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Social Status and the Transformation of Electoral Behavior in Western Europe

English title Social Status and the Transformation of Electoral Behavior in Western Europe
Applicant Abou-Chadi Tarik
Number 185204
Funding scheme Project funding (Div. I-III)
Research institution Institut für Politikwissenschaft Universität Zürich
Institution of higher education University of Zurich - ZH
Main discipline Political science
Start/End 01.08.2019 - 31.07.2023
Approved amount 707'484.00
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Keywords (4)

Electoral Behavior; Radical Right; Challenger Parties; Social Status

Lay Summary (German)

Lead
Die europäische Politik hat sich in den letzten Jahrzehnten fundamental verändert. Der Erfolg neuer bspw. rechtspopulistischer Parteien hat dazu beigetragen nationale Parteienlandschaften grundlegend zu transformieren. Eine zentrale Frage hierbei, ist welche Faktoren dazu führen, dass die Wählerschaft diese Parteien unterstützt.
Lay summary

Unser Projekt untersucht, wie sich sozialer Status auf das Wahlverhalten auswirkt. Es legt einen besonderen Fokus darauf, wie sich abnehmende ökonomische Sicherheit, aber auch geringere gesellschaftliche Anerkennung auswirken und wie diese dazu führen können, dass sich Individuen von etablierten Parteien abwenden und bspw. rechtspopulistischen Parteien zuwenden. Die sozialen Transformationen der letzten Jahrzehnte haben in vielen Gebieten zu mehr Gleichberechtigung bspw. von Frauen geführt. Gleichzeitig bedingt diese Gleichstellung eine Abnahme von Privilegien, die vormals dominante Gruppen als selbstverständlich betrachtet haben. Es ist diese Veränderung sozialer Hierarchien in ihrer Wechselwirkung mit ökonomischen Risiken, die wir in unserem Projekt untersuchen. Wir erwarten, dass ein relativer Abstieg in der sozialen Hierarchie dazu führen kann, dass Parteien, die das bisherige System und den Status Quo in Frage stellen, Zulauf bekommen.

Unser Projekt trägt damit zu einem besseren Verständnis bei, wie und in welchen Gruppen der Gesellschaft populistische Parteien Unterstützung finden. Ein besseres Verständnis des Zusammenhangs zwischen subjektiver Wahrnehmung sich verändernder sozialer Hierarchien und Parteiwahl ist eine zentrale Voraussetzung um der Erosion liberaler Demokratie entgegenzuwirken, die mit dem Erfolg dieser Parteien verbunden ist.  

Direct link to Lay Summary Last update: 10.05.2019

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Abstract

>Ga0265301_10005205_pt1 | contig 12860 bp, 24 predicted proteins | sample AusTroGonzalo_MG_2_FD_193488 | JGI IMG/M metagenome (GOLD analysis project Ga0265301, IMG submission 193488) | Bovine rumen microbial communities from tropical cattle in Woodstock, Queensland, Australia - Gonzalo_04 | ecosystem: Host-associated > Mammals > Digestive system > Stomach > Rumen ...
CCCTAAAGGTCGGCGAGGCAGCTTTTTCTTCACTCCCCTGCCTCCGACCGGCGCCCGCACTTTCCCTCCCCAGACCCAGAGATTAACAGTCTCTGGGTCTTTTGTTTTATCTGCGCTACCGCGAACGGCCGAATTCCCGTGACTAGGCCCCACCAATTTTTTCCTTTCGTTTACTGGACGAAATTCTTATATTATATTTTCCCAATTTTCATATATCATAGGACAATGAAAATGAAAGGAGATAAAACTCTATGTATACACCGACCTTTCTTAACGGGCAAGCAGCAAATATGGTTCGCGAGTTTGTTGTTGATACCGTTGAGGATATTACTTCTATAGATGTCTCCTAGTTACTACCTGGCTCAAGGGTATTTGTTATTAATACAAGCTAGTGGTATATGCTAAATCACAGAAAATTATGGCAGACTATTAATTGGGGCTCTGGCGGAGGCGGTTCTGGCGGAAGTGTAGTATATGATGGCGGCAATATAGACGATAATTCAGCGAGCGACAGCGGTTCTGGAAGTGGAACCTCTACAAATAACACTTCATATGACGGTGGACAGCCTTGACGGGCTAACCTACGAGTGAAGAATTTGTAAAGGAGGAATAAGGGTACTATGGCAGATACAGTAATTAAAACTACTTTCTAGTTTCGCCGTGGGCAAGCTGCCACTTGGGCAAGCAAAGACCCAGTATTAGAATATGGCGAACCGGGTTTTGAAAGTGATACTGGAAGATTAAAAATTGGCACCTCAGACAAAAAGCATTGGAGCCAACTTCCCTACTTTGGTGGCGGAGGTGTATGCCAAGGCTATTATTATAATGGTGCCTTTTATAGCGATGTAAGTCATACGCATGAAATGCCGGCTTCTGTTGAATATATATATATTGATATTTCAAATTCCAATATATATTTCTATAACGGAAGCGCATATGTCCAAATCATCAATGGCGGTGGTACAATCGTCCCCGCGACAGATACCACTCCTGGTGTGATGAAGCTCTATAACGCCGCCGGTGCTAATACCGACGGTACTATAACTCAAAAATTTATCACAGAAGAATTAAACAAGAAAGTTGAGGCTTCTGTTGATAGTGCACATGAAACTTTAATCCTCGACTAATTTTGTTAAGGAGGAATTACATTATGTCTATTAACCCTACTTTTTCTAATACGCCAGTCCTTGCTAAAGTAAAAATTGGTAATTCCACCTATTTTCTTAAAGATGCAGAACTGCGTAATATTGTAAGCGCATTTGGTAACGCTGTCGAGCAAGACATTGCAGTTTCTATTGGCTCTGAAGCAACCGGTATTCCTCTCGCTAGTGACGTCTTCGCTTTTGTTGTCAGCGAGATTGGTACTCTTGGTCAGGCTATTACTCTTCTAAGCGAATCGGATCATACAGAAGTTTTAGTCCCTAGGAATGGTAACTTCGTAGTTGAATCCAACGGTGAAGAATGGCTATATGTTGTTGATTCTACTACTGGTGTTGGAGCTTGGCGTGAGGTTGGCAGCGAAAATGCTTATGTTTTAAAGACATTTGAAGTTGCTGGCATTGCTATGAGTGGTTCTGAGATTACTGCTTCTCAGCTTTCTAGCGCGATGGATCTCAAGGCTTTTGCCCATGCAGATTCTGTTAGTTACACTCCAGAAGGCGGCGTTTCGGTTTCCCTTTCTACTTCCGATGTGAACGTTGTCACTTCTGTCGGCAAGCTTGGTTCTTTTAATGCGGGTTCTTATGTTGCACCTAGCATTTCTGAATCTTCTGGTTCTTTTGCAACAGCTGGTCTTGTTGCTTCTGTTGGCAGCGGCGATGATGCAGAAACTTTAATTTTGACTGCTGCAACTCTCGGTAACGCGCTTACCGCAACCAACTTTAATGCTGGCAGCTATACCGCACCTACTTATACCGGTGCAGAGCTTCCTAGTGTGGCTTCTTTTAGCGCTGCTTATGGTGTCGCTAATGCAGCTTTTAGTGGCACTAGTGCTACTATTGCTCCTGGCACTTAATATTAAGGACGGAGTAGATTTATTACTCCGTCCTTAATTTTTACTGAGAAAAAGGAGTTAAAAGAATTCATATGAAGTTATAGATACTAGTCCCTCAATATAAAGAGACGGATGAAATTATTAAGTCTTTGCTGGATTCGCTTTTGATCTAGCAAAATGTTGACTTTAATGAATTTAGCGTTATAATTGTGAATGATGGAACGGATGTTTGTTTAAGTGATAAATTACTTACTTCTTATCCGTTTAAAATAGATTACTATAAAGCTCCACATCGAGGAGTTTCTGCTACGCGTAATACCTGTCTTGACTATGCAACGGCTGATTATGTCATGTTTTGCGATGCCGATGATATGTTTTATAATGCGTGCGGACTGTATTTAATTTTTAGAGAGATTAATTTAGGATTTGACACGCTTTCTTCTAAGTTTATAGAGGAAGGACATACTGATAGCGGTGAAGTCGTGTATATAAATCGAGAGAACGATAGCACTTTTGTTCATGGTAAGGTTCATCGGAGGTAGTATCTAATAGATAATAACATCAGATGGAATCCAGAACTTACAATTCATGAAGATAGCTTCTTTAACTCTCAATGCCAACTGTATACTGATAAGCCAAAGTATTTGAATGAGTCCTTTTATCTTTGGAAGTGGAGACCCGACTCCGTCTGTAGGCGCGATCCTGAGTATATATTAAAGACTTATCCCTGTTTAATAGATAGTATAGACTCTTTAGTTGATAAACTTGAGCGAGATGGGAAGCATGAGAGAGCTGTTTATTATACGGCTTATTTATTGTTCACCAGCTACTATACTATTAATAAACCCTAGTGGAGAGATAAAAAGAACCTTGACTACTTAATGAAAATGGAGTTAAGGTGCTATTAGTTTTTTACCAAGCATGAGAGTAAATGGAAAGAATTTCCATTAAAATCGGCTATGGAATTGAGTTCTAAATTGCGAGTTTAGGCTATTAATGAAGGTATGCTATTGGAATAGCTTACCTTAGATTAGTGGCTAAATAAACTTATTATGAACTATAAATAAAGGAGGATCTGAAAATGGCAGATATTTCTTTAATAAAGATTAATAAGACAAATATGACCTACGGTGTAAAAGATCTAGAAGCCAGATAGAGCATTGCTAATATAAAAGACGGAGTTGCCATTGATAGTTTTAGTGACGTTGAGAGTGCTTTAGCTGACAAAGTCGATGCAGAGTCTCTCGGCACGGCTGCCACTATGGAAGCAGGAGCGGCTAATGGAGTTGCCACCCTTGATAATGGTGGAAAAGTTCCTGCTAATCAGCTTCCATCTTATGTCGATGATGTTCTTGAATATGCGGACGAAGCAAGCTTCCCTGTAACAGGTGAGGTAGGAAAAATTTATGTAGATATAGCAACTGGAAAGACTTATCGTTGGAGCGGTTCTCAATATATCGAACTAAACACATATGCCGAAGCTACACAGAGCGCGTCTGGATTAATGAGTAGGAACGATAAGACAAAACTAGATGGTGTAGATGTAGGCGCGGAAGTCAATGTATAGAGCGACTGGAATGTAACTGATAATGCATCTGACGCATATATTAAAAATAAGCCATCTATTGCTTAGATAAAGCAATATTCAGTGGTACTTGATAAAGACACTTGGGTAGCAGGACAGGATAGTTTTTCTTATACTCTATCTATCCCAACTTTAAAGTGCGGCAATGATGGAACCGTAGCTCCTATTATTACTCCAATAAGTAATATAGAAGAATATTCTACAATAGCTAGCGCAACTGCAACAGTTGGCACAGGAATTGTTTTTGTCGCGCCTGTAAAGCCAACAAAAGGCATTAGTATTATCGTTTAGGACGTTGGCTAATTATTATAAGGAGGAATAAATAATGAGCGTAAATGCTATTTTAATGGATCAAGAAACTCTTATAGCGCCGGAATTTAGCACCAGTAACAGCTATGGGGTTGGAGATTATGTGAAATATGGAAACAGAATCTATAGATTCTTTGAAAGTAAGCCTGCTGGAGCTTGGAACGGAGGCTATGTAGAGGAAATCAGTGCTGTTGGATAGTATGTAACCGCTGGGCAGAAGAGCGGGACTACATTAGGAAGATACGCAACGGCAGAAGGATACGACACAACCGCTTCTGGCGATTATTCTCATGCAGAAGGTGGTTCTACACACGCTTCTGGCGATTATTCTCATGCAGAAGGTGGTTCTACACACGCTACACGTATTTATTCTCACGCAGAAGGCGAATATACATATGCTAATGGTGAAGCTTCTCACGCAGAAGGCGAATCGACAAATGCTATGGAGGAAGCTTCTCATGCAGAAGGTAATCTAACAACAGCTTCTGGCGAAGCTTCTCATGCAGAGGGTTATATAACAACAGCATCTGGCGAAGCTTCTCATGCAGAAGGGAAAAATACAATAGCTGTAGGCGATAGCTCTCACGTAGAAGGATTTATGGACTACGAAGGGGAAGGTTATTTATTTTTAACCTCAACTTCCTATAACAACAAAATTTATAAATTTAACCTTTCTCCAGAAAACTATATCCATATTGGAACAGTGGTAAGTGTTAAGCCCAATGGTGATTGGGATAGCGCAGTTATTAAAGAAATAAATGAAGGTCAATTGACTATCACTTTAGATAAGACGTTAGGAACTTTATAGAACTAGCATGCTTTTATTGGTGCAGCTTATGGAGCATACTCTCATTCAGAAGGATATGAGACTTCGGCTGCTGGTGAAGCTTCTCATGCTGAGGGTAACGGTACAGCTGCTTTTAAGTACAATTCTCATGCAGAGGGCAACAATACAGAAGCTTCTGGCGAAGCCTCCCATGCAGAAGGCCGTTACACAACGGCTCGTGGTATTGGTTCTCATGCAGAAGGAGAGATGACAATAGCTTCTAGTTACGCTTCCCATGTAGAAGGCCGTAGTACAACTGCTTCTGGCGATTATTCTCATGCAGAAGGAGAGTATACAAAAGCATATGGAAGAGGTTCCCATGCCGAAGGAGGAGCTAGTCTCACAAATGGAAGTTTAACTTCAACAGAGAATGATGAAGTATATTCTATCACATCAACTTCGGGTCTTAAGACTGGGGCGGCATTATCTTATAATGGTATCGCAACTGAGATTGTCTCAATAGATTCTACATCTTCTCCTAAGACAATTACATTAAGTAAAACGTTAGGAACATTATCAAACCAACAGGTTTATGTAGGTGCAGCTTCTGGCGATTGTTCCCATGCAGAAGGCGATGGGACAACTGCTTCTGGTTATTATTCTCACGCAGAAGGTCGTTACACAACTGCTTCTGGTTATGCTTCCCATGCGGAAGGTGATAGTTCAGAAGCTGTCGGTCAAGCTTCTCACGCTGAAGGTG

This research project asks to what extent changes in social status explain the dramatic shift in political landscapes across Western Europe during the past two decades. In this period, mainstream parties have lost large shares of their electorate to new challenger parties, which focus on neglected political issues and combine this strategy with an anti-establishment appeal. We explore the role of loss of social status in explaining the demand for such challenger parties.We study changing social hierarchies with a theoretical concept that emphasizes (a) that social status is derived not only from material resources but interacts with various non-economic sources of recognition and (b) that social status is an essentially relational concept with individuals collating their current situation to salient reference points. A core contribution of this project is the identification of context conditions that affect non-economic perceptions of social status. We argue that changing non-economic resources moderate the link between economic determinants of social status and political behavior. The existing research on the rise of challenger parties --- especially of the radical right --- is characterized by a vivid debate between proponents of economic versus cultural explanations. Our project aims to overcome this antagonistic debate by applying the concept of social status, which we understand as the interaction between economic and non-economic resources. Such a multidimensional understanding of societal decline that also incorporates non-economic perceptions of losing out, addresses one of the core puzzles of our time: why would those in dire economic circumstances vote for parties that do not (decidedly) offer platforms of social security? We focus on two domains that have undergone fundamental transformation in recent years and decades: gender relations and ethnic/race relations. We differentiate between three different sources of influence: (1) political representation, (2) legislation, and (3) issue salience. The guiding hypothesis is that a relative increase in societal and political power for underrepresented groups like women or ethnic minorities at the cost of once predominant parts of society, primarily men and white ethnic nationals, will reinforce the effect of economic disadvantage on voting for challenger parties. When voters’ social status is threatened both in economic and non-economic domains, mainstream parties’ offer of incremental improvements is of increasingly limited appeal - much in contrast to the more radical change promised by challenger parties. The project exploits within- and between-country variance in relative economic and non-economic components of social status. We test our hypotheses in a comparative setting including 17 Western European countries. The analyses draw on (a) existing observational data on economic conditions and voting behavior, (b) newly collected and harmonized data on the changing role of women and ethnic minorities, and (c) a specifically designed experimental study on candidate selection to capture subjective perceptions and validate underlying causal mechanisms. We provide a systematic comparative assessment of social status as a predictor of vote choice - one that crucially moves beyond attitudinal and subjective measures of this concept.
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